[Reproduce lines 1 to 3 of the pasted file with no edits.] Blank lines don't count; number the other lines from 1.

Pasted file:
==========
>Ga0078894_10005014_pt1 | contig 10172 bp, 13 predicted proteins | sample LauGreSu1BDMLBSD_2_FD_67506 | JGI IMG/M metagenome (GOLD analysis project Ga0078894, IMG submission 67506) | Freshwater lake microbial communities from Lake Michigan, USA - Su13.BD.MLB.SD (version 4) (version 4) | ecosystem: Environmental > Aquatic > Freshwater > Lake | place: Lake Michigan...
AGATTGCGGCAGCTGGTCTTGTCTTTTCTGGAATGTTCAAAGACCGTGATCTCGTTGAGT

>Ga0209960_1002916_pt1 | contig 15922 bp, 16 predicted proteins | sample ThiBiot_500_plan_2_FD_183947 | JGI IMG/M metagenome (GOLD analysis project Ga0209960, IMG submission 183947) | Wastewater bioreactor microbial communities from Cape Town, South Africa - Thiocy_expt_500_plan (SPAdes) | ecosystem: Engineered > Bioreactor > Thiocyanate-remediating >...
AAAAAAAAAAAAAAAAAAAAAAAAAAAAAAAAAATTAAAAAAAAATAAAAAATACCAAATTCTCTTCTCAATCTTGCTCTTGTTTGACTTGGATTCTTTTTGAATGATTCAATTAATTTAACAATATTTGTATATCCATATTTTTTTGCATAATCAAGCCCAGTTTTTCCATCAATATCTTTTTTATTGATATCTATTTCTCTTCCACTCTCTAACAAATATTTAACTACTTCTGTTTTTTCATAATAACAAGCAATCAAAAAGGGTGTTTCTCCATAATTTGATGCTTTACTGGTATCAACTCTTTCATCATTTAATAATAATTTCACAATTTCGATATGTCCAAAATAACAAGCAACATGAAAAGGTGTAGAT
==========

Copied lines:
>Ga0078894_10005014_pt1 | contig 10172 bp, 13 predicted proteins | sample LauGreSu1BDMLBSD_2_FD_67506 | JGI IMG/M metagenome (GOLD analysis project Ga0078894, IMG submission 67506) | Freshwater lake microbial communities from Lake Michigan, USA - Su13.BD.MLB.SD (version 4) (version 4) | ecosystem: Environmental > Aquatic > Freshwater > Lake | place: Lake Michigan...
AGATTGCGGCAGCTGGTCTTGTCTTTTCTGGAATGTTCAAAGACCGTGATCTCGTTGAGT

>Ga0209960_1002916_pt1 | contig 15922 bp, 16 predicted proteins | sample ThiBiot_500_plan_2_FD_183947 | JGI IMG/M metagenome (GOLD analysis project Ga0209960, IMG submission 183947) | Wastewater bioreactor microbial communities from Cape Town, South Africa - Thiocy_expt_500_plan (SPAdes) | ecosystem: Engineered > Bioreactor > Thiocyanate-remediating >...